And your impression of this…?

Being a musician has its ups and downs. What has been the highlight of your life as a musician?
The highlight so far has been graduating from Berklee College of Music and recording my own music and having some of my favorite artists play on my recordings and performing at the prestigious Yokohama Jazz festival with my group. And to be blessed to still be playing and studying and learning after 22 years.

Now, tell us all there is to know about your Cité Soleil musical project.
Okay. When I was attending Berklee, I began to mess around with composing, so by the time I finished school, I had a few tunes laying around, so I decided to do a record, and “Cité Soleil” was the only tune on the record that had a name before it was even written—that’s because of what I saw happening in Haiti at that time with [Jean-Bertrand] Aristide and the violence that was centered in Cité Soleil.

And as a kid, I remember going shopping in Cité Soleil with my mom. It was a beautiful little city by the sea, and to see how it has deteriorated with political violence and misery was hurtful, so I wanted to write something to dedicate to Cité Soleil and Haiti. And one day, I sat at the piano and the universe gave me Cité Soleil. “Cité Soleil” was the last tune to be written for the record.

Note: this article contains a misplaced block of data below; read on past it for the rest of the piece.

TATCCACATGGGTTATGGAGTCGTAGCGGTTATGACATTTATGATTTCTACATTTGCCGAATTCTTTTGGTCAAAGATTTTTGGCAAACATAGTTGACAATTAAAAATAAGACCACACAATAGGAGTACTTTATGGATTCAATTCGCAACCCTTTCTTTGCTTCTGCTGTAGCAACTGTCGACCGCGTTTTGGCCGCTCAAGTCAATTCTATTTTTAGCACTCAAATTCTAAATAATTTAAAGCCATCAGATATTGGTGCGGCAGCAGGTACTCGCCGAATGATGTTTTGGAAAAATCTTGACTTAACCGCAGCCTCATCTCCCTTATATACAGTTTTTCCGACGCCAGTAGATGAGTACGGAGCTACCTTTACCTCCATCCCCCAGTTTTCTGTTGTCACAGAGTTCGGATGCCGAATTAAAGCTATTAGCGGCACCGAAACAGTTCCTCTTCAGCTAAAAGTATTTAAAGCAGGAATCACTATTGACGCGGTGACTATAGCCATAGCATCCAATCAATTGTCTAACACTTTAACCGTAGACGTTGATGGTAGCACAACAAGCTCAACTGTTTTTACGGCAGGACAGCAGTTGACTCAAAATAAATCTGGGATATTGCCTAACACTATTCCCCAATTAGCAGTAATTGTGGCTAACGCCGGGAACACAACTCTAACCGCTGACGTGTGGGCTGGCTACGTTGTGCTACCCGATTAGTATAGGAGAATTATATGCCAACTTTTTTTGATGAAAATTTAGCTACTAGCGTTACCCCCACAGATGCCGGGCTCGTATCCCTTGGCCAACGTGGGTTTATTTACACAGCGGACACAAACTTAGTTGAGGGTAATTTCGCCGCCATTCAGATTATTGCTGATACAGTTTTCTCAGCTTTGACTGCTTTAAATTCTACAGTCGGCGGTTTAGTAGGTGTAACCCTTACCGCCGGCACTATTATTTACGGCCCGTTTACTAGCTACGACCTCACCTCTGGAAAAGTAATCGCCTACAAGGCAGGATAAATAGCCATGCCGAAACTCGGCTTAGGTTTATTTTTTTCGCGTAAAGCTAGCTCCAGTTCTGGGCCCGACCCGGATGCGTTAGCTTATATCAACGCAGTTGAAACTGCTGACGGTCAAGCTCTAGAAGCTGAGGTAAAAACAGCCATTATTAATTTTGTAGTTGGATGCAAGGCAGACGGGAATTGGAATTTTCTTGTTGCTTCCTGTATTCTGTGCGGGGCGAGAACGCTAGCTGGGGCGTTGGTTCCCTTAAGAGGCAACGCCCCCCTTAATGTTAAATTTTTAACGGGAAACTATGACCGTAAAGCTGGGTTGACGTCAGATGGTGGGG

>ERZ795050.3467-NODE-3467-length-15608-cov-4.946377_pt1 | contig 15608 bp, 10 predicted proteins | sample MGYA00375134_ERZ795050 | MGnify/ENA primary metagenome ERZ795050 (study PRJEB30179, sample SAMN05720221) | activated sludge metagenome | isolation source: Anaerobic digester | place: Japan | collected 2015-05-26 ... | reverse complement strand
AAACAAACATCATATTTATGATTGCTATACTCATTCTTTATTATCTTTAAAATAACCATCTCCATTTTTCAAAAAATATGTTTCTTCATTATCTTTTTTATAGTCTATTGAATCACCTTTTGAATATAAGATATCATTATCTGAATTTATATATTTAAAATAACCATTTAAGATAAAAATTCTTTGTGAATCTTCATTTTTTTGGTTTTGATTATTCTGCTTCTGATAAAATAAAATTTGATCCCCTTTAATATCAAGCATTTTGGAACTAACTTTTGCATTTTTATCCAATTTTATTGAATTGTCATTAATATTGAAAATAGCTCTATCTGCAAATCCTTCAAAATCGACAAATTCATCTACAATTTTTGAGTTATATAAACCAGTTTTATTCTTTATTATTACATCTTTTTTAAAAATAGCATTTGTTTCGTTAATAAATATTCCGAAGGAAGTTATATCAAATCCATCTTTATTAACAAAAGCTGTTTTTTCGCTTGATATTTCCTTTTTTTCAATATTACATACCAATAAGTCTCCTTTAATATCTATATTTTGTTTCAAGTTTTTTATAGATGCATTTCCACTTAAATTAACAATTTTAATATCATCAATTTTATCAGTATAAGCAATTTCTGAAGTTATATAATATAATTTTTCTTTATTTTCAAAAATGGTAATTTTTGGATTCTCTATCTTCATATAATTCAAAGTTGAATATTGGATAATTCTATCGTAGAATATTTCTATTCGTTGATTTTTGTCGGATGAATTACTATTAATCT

When I began to record in 2006, I wanted to have some of the baddest artists that I knew from L.A. to record with me—artists like Grammy-nominated pianist and composer Kevin Toney and saxophone great Everette Harp and trumpeter and composer Johnny Britt and keyboardist Wayne Linsey—who by the way have played with Miles. The record took me a year to record, mix and master. The mix was done by my good friend Conley Abrams. Conley has worked for Dr. Dre at Death Row records, and the mastering was done at Columbia Mastering Studio by mastering legend Ron McMaster who also worked with Miles. Cite Soleil was released on my own label the summer of 2007.